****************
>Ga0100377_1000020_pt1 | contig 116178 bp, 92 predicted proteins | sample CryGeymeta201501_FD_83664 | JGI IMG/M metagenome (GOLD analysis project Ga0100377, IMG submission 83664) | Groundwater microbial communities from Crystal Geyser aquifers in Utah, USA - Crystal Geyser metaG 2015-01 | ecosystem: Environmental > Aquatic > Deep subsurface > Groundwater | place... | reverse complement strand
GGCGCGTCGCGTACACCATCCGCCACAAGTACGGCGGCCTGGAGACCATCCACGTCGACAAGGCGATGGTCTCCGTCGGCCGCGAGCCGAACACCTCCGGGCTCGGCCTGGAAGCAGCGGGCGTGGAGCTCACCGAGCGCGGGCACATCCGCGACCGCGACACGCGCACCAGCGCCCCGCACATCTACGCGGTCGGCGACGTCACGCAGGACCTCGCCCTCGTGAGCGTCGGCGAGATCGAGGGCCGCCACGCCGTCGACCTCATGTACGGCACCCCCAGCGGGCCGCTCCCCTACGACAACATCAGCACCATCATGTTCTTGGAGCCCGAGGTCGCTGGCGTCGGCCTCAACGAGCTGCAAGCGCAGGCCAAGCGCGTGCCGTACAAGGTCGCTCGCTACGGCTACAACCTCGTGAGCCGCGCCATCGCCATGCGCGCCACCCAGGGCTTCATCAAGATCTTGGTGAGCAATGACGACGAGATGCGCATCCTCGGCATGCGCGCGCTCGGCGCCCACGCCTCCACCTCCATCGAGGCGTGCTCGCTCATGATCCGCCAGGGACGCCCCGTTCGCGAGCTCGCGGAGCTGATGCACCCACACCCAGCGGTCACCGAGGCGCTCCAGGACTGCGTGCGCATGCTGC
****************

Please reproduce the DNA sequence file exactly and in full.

>Ga0100377_1000020_pt1 | contig 116178 bp, 92 predicted proteins | sample CryGeymeta201501_FD_83664 | JGI IMG/M metagenome (GOLD analysis project Ga0100377, IMG submission 83664) | Groundwater microbial communities from Crystal Geyser aquifers in Utah, USA - Crystal Geyser metaG 2015-01 | ecosystem: Environmental > Aquatic > Deep subsurface > Groundwater | place... | reverse complement strand
GGCGCGTCGCGTACACCATCCGCCACAAGTACGGCGGCCTGGAGACCATCCACGTCGACAAGGCGATGGTCTCCGTCGGCCGCGAGCCGAACACCTCCGGGCTCGGCCTGGAAGCAGCGGGCGTGGAGCTCACCGAGCGCGGGCACATCCGCGACCGCGACACGCGCACCAGCGCCCCGCACATCTACGCGGTCGGCGACGTCACGCAGGACCTCGCCCTCGTGAGCGTCGGCGAGATCGAGGGCCGCCACGCCGTCGACCTCATGTACGGCACCCCCAGCGGGCCGCTCCCCTACGACAACATCAGCACCATCATGTTCTTGGAGCCCGAGGTCGCTGGCGTCGGCCTCAACGAGCTGCAAGCGCAGGCCAAGCGCGTGCCGTACAAGGTCGCTCGCTACGGCTACAACCTCGTGAGCCGCGCCATCGCCATGCGCGCCACCCAGGGCTTCATCAAGATCTTGGTGAGCAATGACGACGAGATGCGCATCCTCGGCATGCGCGCGCTCGGCGCCCACGCCTCCACCTCCATCGAGGCGTGCTCGCTCATGATCCGCCAGGGACGCCCCGTTCGCGAGCTCGCGGAGCTGATGCACCCACACCCAGCGGTCACCGAGGCGCTCCAGGACTGCGTGCGCATGCTGC